If you know your motherboard is dead, as an alternate route, you could try and repair your motherboard, but it’s no easy task. You would need a solid understanding of electrical components, such as capacitors, for instance. You’d need to not only understand the risk of electrical shock, but also that it’s difficult to check if a capacitor is dead on modern motherboards. However, if you want to give it a go, Tom’s Hardware has put together an excellent and well-researched guide on replacing capacitors.
For most people, though, they’re much better off buying a new motherboard. In this case, its best to look for an exact replacement. If it’s too old, you might want to consider looking into a newer motherboard for your system as long as your components will work with it. On the other hand, it might be worth looking into building an all-new PC if you can afford it.
It’s worth heading on over to the PCMech forums and consulting some of our experts on what board is best to buy for your system. Alternatively, you could get some good advice on building a new PC, if that’s the route you decide to take!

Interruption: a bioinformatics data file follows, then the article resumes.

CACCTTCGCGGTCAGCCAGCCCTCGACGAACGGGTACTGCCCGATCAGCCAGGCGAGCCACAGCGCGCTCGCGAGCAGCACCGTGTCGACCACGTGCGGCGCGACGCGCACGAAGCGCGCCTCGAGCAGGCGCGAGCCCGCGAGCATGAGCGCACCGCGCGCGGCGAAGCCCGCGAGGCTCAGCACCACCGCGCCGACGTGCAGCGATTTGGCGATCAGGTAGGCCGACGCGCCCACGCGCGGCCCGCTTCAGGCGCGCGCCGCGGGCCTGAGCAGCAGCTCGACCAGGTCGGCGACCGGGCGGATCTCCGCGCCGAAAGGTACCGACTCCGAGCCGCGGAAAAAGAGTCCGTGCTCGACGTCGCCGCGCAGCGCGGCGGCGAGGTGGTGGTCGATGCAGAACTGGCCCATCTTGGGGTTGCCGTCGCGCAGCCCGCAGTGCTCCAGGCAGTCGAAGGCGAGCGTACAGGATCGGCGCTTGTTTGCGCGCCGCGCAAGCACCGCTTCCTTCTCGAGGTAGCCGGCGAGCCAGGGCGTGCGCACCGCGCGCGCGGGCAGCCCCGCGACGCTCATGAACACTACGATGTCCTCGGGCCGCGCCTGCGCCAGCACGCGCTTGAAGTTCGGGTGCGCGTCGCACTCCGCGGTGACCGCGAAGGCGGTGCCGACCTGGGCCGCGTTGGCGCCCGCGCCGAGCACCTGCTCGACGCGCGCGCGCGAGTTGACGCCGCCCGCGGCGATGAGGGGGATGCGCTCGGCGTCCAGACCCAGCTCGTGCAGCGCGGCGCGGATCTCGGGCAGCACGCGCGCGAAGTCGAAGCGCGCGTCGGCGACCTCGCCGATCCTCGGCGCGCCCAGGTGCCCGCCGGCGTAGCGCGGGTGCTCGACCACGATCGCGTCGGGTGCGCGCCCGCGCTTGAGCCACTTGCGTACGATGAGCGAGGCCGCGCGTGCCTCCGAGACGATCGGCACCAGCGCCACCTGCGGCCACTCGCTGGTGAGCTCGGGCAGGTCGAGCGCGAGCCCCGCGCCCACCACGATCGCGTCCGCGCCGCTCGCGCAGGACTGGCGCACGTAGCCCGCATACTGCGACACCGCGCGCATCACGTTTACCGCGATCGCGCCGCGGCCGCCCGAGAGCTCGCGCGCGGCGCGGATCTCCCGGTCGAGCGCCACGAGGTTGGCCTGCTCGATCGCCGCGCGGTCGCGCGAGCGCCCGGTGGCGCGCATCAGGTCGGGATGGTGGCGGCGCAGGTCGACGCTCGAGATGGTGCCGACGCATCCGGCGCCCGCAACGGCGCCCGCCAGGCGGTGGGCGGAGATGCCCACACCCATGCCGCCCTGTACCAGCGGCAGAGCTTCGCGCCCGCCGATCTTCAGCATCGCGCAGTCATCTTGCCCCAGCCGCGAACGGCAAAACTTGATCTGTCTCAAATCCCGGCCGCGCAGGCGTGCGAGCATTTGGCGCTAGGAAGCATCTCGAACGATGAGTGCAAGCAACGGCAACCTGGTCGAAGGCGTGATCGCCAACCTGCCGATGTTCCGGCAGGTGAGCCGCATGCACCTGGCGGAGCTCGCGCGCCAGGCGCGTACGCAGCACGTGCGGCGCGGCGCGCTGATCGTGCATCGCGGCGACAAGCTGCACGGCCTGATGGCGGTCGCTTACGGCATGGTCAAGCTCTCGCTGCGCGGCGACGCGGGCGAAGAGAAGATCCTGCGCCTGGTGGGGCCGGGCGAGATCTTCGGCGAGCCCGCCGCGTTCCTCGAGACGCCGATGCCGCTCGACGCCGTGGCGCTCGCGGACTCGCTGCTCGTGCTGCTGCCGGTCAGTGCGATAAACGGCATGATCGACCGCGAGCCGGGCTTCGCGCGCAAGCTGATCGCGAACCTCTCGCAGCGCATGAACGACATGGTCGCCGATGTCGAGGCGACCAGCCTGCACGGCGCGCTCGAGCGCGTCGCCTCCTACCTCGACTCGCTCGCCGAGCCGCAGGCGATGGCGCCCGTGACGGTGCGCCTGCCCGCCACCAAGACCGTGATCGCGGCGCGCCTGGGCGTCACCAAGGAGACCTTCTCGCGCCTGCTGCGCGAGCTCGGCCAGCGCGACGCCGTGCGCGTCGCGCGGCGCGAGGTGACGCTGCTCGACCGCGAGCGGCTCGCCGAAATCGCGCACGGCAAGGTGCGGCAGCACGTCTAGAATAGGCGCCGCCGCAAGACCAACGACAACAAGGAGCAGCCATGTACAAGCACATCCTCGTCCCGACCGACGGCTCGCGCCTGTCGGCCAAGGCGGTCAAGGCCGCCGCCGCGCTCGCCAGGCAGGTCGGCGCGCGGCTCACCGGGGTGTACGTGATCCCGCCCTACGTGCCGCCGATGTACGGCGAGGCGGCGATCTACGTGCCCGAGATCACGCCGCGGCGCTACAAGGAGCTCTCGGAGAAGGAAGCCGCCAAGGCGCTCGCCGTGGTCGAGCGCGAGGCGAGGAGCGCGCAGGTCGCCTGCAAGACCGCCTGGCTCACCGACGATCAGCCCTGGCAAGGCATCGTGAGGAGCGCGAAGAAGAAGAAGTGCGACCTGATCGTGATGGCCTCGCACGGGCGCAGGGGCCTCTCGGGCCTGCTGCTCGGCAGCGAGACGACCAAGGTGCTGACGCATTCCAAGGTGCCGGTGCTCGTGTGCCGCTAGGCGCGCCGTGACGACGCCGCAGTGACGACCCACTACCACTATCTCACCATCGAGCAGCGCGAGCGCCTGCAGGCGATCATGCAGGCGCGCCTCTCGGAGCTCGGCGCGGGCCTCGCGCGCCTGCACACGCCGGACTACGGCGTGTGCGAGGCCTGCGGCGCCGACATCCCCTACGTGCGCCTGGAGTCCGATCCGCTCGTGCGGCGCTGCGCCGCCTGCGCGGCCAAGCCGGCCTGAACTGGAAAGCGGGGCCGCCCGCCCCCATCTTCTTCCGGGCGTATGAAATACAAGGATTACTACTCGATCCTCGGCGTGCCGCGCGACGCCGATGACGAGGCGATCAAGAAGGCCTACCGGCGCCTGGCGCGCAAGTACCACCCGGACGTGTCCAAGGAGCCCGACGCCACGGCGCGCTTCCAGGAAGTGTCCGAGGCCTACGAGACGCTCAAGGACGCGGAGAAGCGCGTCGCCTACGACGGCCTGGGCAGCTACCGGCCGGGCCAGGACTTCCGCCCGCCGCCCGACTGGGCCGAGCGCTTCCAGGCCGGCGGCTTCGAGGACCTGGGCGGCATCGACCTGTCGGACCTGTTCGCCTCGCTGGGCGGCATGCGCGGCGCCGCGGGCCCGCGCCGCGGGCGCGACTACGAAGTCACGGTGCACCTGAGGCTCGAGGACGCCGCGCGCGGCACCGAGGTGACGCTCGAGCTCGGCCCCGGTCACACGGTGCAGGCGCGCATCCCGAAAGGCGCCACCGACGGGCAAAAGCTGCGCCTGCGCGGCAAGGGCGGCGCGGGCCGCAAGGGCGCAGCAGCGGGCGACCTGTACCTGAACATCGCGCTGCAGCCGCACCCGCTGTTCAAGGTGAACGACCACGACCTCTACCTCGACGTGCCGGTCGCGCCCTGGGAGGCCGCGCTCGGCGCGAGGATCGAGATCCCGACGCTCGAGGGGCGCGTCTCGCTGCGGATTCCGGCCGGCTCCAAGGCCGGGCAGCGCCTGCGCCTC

As far as data recovery goes with a dead motherboard, you’ve truly lucked out. If it was a dead hard drive, chances are, you’d have to send your hard drive to a data recovery service who would then charge you hundreds or even thousands of dollars to recover your data. Well, that’s if your data was even recoverable.
Recovering your data is as simple as getting a new motherboard and putting the computer back together. However, with your old hard drive plugged in, you’ll need to select it as the boot device in the BIOS settings first. After that, all of your data should still be there on boot up.
Alternatively, all you need is an adapter that turns your hard drive into an external hard drive. At that point, you can just plug it into another computer and all of your data should be available to you.
Have you had motherboard problems before? What were the symptoms and how did you fix the problem? Let us know in the comments below or by starting a new discussion in the PCMech forums.